Arthur Thornley (1905 – 1977): was a mainstay of the Leicester Symphony Orchestra for almost 50 years. His leadership and determination carried the LSO through the 1930s, the war and the post-war years. Such were the difficulties in these decades, it is fair to say that without his efforts, the LSO almost certainly would not exist today.
Arthur was educated at Wyggeston Grammar School where he created the first school orchestra; giving an early indication of his talent and enthusiasm for music. He became a printer in the family business but his heart was in music. For several years he played second oboe in the De Montfort Orchestra and his introduction to the LSO came, in his own words, ‘in rather a curious way’.
He later recalled, ‘…on a Sunday afternoon in October 1928 I received a telephone call from the De Montfort Hall… “Dr Sargent understands you have a cor anglais”, I was told. “Will you please bring it down to the hall at once.” Arthur rushed over to the hall and was surprised to find it was not just the instrument that was wanted, but the player as well!
He survived his first LSO rehearsal, a difficult cor anglais passage from Dvorak’s Carnival, with help from Simeon Iliffe, first trumpet and future conductor of the LSO, who told him when to come in. In subsequent concerts there were other cor anglais and oboe parts as well as parts for percussion. Arthur soon benefited from, ‘Sargent’s amazing capacity for drawing the best from….inexperienced performers. The young Sargent would patiently sort out their technical difficulties and gently lead them… to a surprisingly high standard of performance.
It was through music that Thornley met his wife Mary, nee Ashmell. She had shown outstanding talent on the violin from a very young age and played in the LSO, from the age of 14, for just short of 70 years – an achievement probably unequalled anywhere. They married in September 1934. Arthur was soon appointed Honorary Secretary to the LSO and Mary remembered, ‘So devoted was he to his work, that after we married the typewriter came on honeymoon with us.’ It is thanks to Arthur’s meticulous record keeping that we know so much about the early history of the orchestra.
In 1933, LSO’s superstar conductor Dr Malcolm Sargent was struck down with tuberculosis, from which he very nearly died. With the help of concert promoter Harold Holt, Arthur arranged the appointment of Albert Coates as guest conductor and guided the orchestra through the merger with, and later demerger from, the Leicester Philharmonic Choir.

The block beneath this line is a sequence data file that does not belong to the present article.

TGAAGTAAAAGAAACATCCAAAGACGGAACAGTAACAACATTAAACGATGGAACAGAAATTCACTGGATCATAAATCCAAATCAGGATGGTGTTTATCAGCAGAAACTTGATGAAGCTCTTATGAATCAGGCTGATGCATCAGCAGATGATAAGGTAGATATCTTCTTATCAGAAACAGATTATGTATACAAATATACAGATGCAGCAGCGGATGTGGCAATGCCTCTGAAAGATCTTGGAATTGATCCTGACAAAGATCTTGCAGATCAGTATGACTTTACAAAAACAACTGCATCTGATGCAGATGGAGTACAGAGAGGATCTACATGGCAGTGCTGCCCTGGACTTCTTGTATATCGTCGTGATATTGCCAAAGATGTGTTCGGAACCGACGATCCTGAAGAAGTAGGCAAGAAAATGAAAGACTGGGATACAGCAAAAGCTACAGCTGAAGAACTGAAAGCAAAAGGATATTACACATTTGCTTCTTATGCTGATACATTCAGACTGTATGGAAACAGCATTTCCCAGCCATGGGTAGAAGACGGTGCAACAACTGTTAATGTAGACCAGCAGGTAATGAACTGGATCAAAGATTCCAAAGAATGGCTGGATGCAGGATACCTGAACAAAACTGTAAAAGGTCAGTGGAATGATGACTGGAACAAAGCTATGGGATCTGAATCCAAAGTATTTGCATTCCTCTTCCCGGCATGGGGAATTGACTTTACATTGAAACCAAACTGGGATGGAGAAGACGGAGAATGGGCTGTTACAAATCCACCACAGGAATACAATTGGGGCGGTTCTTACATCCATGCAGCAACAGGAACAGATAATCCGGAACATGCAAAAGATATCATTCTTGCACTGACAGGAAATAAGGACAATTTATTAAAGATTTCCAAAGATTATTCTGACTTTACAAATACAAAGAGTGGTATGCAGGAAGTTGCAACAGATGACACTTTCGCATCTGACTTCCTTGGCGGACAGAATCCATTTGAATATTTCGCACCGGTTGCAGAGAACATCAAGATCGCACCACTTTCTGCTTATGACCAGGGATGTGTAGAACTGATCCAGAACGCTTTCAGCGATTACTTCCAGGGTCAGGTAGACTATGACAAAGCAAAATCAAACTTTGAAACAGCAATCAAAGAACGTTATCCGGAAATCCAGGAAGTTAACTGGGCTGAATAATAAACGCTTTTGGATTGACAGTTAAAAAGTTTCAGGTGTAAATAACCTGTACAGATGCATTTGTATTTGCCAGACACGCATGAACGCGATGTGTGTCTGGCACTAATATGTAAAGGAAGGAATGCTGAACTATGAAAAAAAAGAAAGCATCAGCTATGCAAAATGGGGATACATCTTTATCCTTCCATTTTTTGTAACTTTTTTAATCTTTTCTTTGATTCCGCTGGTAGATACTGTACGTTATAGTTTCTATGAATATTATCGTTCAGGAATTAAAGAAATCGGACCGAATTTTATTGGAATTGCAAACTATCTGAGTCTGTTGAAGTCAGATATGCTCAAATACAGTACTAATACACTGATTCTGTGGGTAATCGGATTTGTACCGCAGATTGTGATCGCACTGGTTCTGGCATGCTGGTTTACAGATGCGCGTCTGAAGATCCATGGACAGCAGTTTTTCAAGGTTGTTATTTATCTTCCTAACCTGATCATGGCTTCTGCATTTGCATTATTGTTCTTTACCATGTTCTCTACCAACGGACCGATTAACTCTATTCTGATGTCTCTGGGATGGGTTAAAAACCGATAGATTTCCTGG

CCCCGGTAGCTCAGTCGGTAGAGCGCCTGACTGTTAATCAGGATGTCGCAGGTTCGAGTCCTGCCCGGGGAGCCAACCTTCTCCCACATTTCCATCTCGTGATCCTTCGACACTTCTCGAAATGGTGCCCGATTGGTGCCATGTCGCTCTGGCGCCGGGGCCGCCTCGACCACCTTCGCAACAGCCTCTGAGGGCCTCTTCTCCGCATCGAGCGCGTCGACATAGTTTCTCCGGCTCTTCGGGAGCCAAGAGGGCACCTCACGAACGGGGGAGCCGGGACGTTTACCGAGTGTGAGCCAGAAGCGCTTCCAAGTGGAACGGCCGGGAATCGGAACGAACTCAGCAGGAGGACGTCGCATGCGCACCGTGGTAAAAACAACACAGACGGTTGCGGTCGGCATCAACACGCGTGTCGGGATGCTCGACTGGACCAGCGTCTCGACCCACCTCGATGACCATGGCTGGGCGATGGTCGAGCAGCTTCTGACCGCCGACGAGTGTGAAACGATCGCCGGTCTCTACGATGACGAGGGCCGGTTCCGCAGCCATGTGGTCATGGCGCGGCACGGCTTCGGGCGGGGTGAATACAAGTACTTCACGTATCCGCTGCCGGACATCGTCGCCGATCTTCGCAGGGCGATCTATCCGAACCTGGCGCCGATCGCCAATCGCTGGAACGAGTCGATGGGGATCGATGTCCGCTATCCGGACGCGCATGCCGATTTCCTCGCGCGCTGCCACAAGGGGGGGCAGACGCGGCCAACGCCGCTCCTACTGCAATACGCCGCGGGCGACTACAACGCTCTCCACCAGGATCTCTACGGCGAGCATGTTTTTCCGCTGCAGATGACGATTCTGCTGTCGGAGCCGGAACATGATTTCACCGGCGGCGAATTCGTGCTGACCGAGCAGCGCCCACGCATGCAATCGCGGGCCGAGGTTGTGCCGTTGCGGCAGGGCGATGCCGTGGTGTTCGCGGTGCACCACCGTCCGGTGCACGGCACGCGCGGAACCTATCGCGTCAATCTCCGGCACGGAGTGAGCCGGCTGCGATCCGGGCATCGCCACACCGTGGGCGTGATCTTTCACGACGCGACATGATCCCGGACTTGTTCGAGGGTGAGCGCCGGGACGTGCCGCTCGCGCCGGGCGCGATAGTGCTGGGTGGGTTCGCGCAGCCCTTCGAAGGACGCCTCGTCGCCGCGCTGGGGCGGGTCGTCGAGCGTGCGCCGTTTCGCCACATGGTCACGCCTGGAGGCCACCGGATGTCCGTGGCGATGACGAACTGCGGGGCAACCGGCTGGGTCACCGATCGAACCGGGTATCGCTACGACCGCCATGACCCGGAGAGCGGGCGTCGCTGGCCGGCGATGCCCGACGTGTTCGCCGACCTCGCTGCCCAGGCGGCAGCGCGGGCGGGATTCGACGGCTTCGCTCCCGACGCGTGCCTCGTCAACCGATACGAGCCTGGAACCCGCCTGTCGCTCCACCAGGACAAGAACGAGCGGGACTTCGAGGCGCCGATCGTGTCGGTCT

Sargent had the highest regard for Arthur both as musician and administrator and Arthur became the vital and trusted link between Sargent and the orchestra. One of Arthur’s difficulties was simply getting hold of Sargent, who was always on the go. His wife Mary recalled Sargent’s proposed solution, ‘get on the train tomorrow morning with me, as far as Kettering and we will get the four concerts arranged for next season.’ Mary added, ‘This happened on several occasions and it worked very well. Malcolm Sargent had an amazingly quick brain.’
During the early years of the war it was necessary to scale down the LSO and give concerts in the New Walk Art Gallery on a Saturday afternoon under the name People’s Concerts. Arthur conducted almost 50 concerts over a two year period. They reverted back to the LSO title on the odd occasion when Sargent was able to appear as guest conductor.
By 1942 Sargent’s growing reputation and demands both in Britain and abroad meant that it was no longer possible for him to conduct LSO. In Arthur’s own words, ‘Dr Sargent handed the baton over to me with instructions to keep the orchestra going as well as I could.’ Arthur liked to recall the time he was given his one and only lesson in conducting. This happened in the Grand Hotel, Leicester, with music propped inside the lid of Sargent’s open suit case.
It is no exaggeration to say that it was Arthur’s extraordinary determination that kept LSO afloat in these difficult years. In the words of the Leicester Mercury, ‘No one has worked harder during the war to keep music alive than Mr Arthur Thornley.’ The same paper also noted, ‘Mr Arthur Thornley is generally acknowledged to be the most versatile musician in Leicester at the present time. Not only can he play just about every instrument in the orchestra but he can orchestrate and conduct.’
Arthur’s transcription of Bach’s Toccata and Fugue was made in response to many requests, no doubt sparked by Stokowski’s transcription used in the 1940 Disney film Fantasia. Bach’s work has been transcribed many times but, at the time, there was no available version for full symphony orchestra. Arthur’s transcription was given its first performance in De Montfort Hall in January 1942. The work has remained popular and has been played four times by the LSO in the 70 years since it was written.
After the war he founded and directed the Leicester Opera Club and often had to arrange and transcribe music. Arthur often said he was ‘an amateur and proud of it’. The only thing he ever got paid for was a reduced version of the ‘Grand March’ from Aida published by Novello. This was done for the Little Theatre – no room for a big orchestra.
Arthur Thornley steered LSO through the lean post war years. Right up to the day he died in 1977, he was working on plans and correspondence for his beloved LSO. His tireless efforts and many musical talents helped restore the orchestra to its former standard, one of the best orchestras of its type in the country.